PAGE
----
When it came to light in 2016 that employees at Wells Fargo (WFC 0.81%) had opened millions of depository and credit card accounts without the consent of customers, regulators did not take the matter lightly. They slapped the bank with billions in fines and banned former CEO John Stumpf from ever working in banking again.
In a more unprecedented move, the Federal Reserve imposed an asset cap on the bank in February 2018 that has essentially prevented Wells Fargo from growing its balance sheet ever since, a move that has also cost the bank billions in profits. Nearly four years later, will Wells Fargo get the asset cap removed in 2022? Let's take a look.
Has the bank improved its regulatory infrastructure?
While Wells Fargo CEO Charlie Scharf has said on past earnings calls that there is still a lot of work to do when it comes to enhancing the bank's regulatory infrastructure, there also seems to be a much better plan in place. "I'm confident that we know what to do. I'm confident that we have the people and processes in place," Scharf said at a conference in June, referring to the regulatory work that needs to be done.
A lot of work has already been done on the regulatory front. Scharf has pretty much cleaned house since coming aboard two years ago. Senior management is composed of an entirely new team, as wells as the bank's 18-member operating committee, which Scharf describes as the "senior-most group responsible for running the company." Of the 17 people on the committee in addition to Scharf, nine of them have been hired since Scharf came aboard in 2019, four are in different roles, and four were hired after the phony-accounts scandal came to light.
Furthermore, about half of the top 150 most senior leaders at the bank didn't start in their roles until 2020. The majority of the board of directors from the phony-accounts scandal period are also gone at this point.
Wells Fargo has made noticeable improvements to its regulatory infrastructure to ensure that a similar scandal cannot happen again. The bank has hired a new overall chief risk officer, as well as new chief risk officers for each division at the bank. The operating committee and Scharf are also more tuned in to regulatory issues and have a more holistic process for reviewing them, with more business segments reporting directly to Scharf. Wells Fargo has also launched a new program for customer feedback and an office of consumer practices.
Where is the bank on the timeline?
At the beginning of the year, Bloomberg reported that the Federal Reserve had privately approved Wells Fargo's proposed overhaul plan for revamping its governance and risk management infrastructure. Investors cheered the approval, which is the second of the four steps the bank would need to get through to get the asset cap removed. The bank will still need to get more proposals related to its regulatory infrastructure approved, actually implement those plans, and then undergo a third-party review. The entire Federal Reserve board will ultimately need to approve the removal of the asset cap.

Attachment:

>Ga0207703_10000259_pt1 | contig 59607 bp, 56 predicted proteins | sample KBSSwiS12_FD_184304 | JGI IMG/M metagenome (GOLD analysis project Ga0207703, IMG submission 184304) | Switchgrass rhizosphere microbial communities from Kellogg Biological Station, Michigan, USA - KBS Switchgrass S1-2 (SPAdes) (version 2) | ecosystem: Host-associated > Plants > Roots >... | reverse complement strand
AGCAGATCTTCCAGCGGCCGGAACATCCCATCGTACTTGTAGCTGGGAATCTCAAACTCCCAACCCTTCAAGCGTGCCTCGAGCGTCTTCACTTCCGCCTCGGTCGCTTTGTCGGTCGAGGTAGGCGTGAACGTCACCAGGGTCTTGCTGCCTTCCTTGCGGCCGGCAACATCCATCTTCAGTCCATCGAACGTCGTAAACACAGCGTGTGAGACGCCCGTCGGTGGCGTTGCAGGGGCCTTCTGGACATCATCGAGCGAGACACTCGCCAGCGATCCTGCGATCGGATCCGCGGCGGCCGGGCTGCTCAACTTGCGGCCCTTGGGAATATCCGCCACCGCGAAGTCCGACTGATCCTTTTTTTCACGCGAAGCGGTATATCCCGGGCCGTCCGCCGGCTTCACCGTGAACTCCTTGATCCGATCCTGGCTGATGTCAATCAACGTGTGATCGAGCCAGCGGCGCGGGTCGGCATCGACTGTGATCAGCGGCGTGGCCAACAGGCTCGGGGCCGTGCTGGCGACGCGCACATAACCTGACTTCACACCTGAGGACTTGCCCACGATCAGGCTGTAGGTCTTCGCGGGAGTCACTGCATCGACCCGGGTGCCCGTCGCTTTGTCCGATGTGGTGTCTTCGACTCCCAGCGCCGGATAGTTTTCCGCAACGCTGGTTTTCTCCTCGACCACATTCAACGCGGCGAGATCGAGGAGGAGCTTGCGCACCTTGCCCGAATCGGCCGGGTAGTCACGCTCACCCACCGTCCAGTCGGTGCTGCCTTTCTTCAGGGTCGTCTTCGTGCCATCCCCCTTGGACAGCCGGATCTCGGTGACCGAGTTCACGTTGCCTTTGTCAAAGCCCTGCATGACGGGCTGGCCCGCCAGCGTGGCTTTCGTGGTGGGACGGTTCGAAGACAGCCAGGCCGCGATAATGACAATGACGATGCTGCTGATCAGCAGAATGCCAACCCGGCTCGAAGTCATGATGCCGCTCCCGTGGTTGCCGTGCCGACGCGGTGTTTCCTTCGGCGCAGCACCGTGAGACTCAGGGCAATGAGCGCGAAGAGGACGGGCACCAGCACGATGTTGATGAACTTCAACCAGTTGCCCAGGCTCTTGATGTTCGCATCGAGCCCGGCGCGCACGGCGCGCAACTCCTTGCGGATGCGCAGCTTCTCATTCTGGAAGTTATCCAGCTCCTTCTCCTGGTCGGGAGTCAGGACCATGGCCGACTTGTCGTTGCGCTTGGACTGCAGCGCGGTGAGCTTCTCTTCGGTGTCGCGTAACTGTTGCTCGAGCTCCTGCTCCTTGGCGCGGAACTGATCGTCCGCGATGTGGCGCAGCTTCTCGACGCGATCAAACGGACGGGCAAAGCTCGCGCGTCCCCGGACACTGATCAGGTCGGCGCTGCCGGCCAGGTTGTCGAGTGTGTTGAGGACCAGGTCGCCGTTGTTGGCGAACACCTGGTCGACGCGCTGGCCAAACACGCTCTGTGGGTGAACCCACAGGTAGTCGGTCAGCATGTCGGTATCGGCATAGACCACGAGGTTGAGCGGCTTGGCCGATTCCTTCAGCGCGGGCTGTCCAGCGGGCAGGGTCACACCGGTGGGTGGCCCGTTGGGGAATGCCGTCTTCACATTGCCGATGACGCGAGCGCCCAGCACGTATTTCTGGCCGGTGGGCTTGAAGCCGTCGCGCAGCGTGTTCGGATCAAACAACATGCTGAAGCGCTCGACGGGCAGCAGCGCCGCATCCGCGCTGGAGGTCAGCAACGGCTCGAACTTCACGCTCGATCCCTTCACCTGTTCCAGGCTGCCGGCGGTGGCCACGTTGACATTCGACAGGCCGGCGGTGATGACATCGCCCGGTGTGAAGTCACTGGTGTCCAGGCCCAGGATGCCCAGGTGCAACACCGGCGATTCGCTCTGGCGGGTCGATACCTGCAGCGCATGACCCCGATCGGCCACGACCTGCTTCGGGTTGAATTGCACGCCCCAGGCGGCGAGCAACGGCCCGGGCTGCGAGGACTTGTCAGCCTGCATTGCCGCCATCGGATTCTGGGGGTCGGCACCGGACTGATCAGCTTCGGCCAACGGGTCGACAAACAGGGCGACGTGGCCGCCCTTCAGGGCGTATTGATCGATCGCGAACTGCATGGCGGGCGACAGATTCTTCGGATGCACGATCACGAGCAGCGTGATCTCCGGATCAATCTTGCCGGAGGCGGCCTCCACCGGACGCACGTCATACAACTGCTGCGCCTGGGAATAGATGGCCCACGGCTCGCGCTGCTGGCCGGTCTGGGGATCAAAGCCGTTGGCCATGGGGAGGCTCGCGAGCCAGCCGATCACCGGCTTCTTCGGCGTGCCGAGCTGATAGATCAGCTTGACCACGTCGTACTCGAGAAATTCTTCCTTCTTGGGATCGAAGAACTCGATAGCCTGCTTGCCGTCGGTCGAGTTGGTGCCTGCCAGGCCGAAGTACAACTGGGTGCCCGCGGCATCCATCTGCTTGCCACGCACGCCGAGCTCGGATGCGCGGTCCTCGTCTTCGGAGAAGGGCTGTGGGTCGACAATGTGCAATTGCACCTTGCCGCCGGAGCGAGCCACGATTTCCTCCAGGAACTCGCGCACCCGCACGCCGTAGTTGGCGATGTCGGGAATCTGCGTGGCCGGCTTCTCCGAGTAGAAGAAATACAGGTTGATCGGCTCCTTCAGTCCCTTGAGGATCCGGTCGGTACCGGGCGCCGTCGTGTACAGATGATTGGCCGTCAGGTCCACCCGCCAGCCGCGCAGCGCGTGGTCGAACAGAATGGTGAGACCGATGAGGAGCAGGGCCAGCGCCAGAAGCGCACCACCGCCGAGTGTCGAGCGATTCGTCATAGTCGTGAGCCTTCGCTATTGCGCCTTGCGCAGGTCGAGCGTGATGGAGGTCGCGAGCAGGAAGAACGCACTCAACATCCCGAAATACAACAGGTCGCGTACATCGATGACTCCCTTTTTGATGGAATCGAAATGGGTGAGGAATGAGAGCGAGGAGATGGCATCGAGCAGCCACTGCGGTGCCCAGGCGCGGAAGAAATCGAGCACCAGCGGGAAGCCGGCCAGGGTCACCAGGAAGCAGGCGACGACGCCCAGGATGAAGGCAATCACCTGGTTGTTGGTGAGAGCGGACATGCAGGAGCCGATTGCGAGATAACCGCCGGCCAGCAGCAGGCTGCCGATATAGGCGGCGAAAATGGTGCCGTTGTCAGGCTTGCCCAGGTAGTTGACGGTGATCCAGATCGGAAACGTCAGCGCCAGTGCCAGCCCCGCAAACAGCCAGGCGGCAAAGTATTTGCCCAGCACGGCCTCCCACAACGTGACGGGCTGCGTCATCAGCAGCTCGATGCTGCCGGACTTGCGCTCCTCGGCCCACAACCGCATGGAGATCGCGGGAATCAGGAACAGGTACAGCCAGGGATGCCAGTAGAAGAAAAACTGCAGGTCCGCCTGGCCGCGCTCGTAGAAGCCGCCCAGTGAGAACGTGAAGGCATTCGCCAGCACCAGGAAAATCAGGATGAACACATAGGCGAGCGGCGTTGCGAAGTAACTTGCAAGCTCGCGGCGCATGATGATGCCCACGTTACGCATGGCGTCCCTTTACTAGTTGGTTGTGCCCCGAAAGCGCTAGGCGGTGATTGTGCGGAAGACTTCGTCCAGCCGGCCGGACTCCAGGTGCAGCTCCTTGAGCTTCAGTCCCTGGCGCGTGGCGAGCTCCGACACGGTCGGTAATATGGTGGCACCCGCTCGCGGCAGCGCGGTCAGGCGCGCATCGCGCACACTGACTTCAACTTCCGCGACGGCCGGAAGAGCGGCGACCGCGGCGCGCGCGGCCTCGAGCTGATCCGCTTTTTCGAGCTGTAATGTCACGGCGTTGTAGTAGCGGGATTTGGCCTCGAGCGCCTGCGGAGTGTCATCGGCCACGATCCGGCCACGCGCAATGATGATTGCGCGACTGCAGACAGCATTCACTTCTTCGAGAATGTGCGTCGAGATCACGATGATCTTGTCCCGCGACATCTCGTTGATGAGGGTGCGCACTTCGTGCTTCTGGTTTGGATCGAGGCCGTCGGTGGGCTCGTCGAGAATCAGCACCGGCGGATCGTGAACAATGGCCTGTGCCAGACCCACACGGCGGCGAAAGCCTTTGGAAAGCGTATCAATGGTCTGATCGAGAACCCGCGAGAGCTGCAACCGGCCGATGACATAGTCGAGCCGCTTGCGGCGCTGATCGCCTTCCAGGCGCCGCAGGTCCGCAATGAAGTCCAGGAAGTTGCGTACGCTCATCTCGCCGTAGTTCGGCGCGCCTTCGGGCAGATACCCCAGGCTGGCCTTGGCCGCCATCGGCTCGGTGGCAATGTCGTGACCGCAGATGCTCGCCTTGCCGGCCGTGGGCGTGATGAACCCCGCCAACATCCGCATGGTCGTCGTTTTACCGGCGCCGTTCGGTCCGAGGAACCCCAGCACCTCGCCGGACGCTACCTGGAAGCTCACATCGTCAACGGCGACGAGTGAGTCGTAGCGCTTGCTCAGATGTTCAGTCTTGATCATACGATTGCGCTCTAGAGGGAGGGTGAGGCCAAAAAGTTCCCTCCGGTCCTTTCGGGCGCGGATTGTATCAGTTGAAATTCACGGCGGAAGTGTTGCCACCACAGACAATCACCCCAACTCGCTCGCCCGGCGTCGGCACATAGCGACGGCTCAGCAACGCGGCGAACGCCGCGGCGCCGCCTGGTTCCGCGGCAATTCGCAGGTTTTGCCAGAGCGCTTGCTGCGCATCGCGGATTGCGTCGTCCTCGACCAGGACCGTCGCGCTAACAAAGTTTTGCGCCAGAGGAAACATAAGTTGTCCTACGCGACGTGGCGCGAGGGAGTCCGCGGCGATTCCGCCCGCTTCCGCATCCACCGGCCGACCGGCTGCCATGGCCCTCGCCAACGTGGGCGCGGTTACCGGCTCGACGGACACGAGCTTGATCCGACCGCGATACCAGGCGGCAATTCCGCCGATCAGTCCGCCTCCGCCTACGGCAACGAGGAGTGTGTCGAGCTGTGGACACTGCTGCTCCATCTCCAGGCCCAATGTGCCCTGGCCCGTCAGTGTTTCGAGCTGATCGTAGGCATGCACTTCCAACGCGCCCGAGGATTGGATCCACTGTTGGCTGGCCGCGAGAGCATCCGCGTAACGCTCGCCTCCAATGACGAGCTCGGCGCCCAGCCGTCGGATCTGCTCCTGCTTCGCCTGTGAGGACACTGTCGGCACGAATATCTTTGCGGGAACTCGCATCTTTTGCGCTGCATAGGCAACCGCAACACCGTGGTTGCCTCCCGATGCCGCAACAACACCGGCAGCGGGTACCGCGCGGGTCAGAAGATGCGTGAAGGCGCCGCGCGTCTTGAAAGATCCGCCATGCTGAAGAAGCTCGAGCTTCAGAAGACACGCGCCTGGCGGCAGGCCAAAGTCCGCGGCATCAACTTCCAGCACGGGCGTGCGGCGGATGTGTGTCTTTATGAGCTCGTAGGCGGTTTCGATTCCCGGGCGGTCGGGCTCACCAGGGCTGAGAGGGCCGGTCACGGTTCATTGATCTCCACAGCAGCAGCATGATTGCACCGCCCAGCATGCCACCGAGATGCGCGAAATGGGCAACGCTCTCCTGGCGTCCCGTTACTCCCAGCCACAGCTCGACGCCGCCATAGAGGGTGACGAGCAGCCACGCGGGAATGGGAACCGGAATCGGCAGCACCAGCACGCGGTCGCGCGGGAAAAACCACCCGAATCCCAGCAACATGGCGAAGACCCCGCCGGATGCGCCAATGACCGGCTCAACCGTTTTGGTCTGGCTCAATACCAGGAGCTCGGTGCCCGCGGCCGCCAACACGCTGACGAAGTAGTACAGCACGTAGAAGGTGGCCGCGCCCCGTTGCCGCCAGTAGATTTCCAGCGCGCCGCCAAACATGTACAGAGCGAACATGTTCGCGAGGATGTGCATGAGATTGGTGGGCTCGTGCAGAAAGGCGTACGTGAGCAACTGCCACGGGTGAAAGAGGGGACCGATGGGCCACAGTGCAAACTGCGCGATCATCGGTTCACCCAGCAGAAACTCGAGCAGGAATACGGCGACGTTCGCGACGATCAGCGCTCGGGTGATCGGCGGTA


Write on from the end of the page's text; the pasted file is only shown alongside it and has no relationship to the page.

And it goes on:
Still, it's been hard to measure how close Wells Fargo actually is to getting the asset cap removed. Some analysts have previously issued research notes saying they expect the cap to be removed soon, only to be disappointed. Scharf has also told the public that they can see progress on the bank's regulatory work by looking at remaining consent orders and watching for when those get removed. While the bank got some lifted in 2021, it has also had a fresh one imposed. Scharf has been true to his words in saying that progress would not come in a "straight line."
The Fed has also been hard to read. Fed Chairman Jerome Powell said publicly that the Fed is closely monitoring the bank, that the asset cap would not be lifted until all the necessary work has been done, and that the Fed would take action if the bank didn't address the issues. These statements do not sound like the Fed is pleased with Wells Fargo, but then again it did approve one of the bank's key overhaul plans.
Will the asset cap be lifted in 2022?
I don't think I can really make a definitive statement on whether the asset cap will be lifted in 2022. But I can say a few things more assuredly. While the asset cap is not a common punishment from regulators due to its punitive nature, it is not uncommon for bank consent orders to last for four years or more, so the length of the order so far is not unheard of. Further, while the bank does have 10 remaining active consent orders to get through, some of those orders are related to one another. Wells Fargo has gotten four consent orders terminated or lifted since May 2020, so I think the bank could work through these consent orders quicker than the high number suggests.
Lastly, noting that Wells Fargo completed the second of four steps on the journey to asset cap removal in February, I at the very least would expect to hear something from the media on Wells Fargo's progress pertaining to the asset cap. If we don't hear any significant news in 2022, similar to when Bloomberg reported about approval of the overhaul plan in February, I would be very concerned over how long the asset cap could ultimately stay in place.